From its snowfields to its deserts, Australia is a land of temperature extremes, so it pays to know how your dog can deal with that.
Just as we care for ourselves differently at differrent times of the year, we should also be sensitive to our dog's needs during colder and warmer weather conditions, or at particular times like festivals and celebrations.
As temperatures soar, dogs become more vulnerable to heat stress. Maintaining a comfortable environment for your dog is important, so provide plenty of cool, fresh water to help keep your dog cool throughout the summer.
- If you go on a journey, remember to take water along and also a towel. A wet towel is an effective way of cooling down your dog.
- Never leave your dog in the car. Confinement in a car or any other poorly ventilated enclosure can be fatal. One study reports that when the outside temperature is 26ºC, the inside of a car will reach 32ºC in five minutes and 43ºC in 25 minutes!
- Avoid exercising your dog too much during hot days or warm, humid nights. The best time to exercise is either early in the morning before sunrise, or late in the evening after the sun goes down.
- Exposed areas, such as the nose and ears, can be susceptible to sunburn, and dogs that have recently had their coats trimmed short are particularly vulnerable to burning as well as heat stress.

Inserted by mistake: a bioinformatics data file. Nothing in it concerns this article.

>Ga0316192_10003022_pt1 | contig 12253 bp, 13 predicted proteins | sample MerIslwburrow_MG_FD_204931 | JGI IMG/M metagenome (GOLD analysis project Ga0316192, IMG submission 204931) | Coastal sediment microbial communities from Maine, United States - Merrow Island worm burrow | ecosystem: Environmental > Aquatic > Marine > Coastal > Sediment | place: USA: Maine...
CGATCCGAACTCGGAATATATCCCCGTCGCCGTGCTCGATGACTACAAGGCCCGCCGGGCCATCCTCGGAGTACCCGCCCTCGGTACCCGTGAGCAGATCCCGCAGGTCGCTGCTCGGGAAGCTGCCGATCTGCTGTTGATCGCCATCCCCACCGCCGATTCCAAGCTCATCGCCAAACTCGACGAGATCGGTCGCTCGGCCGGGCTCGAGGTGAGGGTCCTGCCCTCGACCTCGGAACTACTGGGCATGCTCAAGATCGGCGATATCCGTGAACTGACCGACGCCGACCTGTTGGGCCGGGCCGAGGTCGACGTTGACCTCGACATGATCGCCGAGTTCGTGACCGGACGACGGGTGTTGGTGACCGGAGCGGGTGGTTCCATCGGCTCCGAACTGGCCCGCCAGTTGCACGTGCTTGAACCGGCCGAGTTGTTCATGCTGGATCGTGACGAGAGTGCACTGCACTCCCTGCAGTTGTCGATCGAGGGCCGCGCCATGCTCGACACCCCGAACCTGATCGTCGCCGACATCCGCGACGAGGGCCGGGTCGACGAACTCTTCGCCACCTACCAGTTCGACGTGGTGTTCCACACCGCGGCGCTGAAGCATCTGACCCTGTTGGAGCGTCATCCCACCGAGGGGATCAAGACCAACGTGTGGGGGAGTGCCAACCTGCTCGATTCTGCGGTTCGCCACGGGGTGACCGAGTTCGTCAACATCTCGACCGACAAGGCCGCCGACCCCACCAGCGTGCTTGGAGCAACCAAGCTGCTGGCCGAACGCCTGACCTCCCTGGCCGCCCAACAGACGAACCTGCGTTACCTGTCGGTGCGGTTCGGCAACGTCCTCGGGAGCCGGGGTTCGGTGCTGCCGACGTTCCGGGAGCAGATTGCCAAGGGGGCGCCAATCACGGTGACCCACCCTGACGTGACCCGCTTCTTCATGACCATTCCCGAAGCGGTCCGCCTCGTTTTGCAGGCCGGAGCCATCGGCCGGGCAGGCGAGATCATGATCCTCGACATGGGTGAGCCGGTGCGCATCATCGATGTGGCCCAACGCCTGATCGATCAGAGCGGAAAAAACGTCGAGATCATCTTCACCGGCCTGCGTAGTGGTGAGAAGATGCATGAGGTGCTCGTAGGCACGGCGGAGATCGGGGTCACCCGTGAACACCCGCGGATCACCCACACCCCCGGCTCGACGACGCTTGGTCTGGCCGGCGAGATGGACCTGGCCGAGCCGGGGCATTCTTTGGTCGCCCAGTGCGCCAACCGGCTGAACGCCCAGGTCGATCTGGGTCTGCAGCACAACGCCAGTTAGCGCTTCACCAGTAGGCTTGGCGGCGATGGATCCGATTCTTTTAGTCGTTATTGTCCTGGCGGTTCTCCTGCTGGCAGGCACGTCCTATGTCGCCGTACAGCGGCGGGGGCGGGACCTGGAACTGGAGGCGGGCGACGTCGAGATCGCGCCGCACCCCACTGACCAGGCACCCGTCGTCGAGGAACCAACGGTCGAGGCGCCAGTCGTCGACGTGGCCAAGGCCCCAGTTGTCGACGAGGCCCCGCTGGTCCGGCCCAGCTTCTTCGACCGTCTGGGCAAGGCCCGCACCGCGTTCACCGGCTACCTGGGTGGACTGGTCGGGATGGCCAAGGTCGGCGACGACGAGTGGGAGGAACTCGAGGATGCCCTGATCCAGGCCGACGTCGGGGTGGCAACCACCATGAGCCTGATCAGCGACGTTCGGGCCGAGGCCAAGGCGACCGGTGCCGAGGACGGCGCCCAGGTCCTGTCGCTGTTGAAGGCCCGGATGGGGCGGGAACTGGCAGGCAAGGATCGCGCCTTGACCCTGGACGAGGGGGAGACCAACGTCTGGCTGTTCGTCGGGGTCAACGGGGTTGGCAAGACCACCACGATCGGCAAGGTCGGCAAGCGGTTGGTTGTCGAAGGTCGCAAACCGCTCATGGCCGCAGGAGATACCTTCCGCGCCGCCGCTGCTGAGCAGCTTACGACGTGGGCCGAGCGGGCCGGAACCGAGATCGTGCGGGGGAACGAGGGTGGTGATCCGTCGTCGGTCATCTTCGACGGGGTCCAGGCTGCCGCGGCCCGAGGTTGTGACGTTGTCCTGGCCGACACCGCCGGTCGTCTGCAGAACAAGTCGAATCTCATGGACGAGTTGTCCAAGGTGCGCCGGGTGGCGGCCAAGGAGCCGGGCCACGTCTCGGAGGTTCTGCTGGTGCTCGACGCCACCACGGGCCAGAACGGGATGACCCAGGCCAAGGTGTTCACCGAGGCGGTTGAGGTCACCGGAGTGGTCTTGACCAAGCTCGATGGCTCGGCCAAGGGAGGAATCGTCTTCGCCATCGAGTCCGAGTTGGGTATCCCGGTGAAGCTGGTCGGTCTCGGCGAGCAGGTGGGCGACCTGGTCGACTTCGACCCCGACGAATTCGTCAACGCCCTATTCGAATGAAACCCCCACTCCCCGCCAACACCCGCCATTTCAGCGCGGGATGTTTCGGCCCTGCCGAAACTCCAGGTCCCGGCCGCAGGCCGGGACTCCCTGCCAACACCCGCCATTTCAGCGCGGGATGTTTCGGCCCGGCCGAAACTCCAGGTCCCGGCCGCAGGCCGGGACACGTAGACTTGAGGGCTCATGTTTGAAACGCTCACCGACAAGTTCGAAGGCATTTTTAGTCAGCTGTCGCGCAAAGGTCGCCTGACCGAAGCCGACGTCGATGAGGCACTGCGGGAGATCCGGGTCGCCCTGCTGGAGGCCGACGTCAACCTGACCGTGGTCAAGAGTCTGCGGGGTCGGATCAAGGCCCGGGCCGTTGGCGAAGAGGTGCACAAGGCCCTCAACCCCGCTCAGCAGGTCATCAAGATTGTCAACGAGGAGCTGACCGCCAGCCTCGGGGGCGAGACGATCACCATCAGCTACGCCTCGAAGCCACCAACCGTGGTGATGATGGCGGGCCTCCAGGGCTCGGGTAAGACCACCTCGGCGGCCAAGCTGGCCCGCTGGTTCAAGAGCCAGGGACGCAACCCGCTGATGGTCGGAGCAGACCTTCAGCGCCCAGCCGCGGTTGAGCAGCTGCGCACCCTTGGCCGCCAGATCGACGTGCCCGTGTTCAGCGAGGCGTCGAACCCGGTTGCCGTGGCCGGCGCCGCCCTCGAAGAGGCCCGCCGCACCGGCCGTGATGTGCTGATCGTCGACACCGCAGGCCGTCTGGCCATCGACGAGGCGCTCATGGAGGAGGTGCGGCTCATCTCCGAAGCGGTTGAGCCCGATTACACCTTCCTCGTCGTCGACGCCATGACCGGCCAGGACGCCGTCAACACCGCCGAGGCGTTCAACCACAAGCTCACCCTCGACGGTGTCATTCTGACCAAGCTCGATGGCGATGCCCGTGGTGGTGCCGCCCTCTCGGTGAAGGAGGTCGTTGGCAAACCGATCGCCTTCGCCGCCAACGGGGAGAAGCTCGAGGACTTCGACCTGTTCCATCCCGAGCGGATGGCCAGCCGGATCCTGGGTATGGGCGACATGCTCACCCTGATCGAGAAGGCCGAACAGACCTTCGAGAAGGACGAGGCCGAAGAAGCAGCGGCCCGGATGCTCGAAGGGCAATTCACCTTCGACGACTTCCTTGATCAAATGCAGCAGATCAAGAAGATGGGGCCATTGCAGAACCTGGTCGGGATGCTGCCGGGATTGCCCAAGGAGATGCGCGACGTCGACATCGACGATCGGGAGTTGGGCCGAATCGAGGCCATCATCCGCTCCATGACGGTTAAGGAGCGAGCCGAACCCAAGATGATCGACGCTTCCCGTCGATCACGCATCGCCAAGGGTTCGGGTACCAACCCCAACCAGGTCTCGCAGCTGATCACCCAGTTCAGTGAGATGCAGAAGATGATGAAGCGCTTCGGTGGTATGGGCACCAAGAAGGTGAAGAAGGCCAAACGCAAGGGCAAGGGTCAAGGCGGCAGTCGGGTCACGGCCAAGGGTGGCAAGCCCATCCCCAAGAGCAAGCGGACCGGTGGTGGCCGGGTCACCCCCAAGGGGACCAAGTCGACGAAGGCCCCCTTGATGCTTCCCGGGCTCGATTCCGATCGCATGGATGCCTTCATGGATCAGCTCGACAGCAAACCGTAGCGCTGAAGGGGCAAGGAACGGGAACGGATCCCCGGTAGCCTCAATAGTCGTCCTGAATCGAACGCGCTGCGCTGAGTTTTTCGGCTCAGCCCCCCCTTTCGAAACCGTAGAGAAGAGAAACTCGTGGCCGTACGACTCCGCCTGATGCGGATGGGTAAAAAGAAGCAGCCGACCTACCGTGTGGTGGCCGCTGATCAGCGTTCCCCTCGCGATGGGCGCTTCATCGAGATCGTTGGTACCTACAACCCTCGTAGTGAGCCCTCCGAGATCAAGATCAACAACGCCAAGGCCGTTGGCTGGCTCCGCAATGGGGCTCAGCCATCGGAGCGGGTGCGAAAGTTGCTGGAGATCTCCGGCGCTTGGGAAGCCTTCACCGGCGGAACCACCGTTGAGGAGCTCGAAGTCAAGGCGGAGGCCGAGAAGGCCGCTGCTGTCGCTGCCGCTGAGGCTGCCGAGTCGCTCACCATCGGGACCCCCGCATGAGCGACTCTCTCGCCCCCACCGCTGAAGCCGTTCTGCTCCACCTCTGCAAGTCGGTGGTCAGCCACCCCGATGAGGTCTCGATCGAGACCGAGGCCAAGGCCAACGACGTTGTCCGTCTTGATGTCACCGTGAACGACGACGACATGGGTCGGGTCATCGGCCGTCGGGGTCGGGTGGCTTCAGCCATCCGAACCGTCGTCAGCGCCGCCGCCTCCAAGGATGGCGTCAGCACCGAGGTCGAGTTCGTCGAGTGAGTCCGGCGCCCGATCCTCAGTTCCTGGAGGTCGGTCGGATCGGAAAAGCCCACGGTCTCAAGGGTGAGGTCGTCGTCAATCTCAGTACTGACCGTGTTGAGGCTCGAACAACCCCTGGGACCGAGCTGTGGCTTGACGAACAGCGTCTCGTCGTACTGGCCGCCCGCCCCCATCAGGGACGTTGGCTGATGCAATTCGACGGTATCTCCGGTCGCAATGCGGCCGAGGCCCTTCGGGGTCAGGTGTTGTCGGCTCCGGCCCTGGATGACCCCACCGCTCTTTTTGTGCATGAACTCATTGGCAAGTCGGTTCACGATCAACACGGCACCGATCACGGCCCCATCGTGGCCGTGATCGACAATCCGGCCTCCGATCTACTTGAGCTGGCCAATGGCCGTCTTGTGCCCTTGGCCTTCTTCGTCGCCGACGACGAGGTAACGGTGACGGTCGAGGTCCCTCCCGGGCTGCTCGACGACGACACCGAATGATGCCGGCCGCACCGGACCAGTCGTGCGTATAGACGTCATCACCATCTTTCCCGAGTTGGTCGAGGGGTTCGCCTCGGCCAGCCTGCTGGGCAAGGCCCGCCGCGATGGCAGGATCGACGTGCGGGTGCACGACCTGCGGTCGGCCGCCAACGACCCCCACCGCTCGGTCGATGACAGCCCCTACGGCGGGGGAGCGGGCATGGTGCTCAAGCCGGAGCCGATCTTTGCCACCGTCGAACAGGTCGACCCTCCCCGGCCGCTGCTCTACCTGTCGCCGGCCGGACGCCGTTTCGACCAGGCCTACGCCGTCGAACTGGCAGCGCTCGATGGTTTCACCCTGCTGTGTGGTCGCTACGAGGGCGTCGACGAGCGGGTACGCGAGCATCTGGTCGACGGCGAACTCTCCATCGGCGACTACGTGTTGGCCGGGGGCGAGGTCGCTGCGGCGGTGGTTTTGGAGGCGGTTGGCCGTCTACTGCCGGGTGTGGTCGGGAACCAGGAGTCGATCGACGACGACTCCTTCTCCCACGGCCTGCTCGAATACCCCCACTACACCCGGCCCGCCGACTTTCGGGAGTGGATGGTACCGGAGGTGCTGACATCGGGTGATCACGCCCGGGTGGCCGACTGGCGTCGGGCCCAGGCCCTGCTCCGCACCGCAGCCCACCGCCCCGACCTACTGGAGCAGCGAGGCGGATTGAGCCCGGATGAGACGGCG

- Heatstroke can develop rapidly with exposure to high temperatures, humidity and poor ventilation. Symptoms include panting, a staring or anxious expression, failure to respond to commands, warm, dry skin, extremely high temperature, dehydration, rapid heartbeat and collapse. Puppies and geriatric dogs tend to be more susceptible to the condition, as do adult dogs that have recently moved from a cooler climate or that have an existing cardiovascular or respiratory condition. With any form of heat stress, prompt veterinary attention is important to deal with potential complications.
Outdoor events and festivals can be a lot of fun for you and your dog, and many fairs and shows provide good facilities for dog owners. But do remember that busy, noisy events can also be unsettling for a dog, with so many colours, sights, sounds and other dogs competing for attention. So consider carefully if this is the right sort of environment for your dog.
About the Purina PetCare Advice Centre
The Purina PetCare Advice Centre brings together a team with in-depth knowledge, experience and special interests with the skills to advise about health and nutrition, behaviour, training, socialisation, as well as basic first aid for your cat or dog. Our team of dedicated pet lovers can also provide information about Purina products and services to help you give your pet the best possible care. If you've got a question about any aspect of pet care, then ask the Purina PetCare Advice team.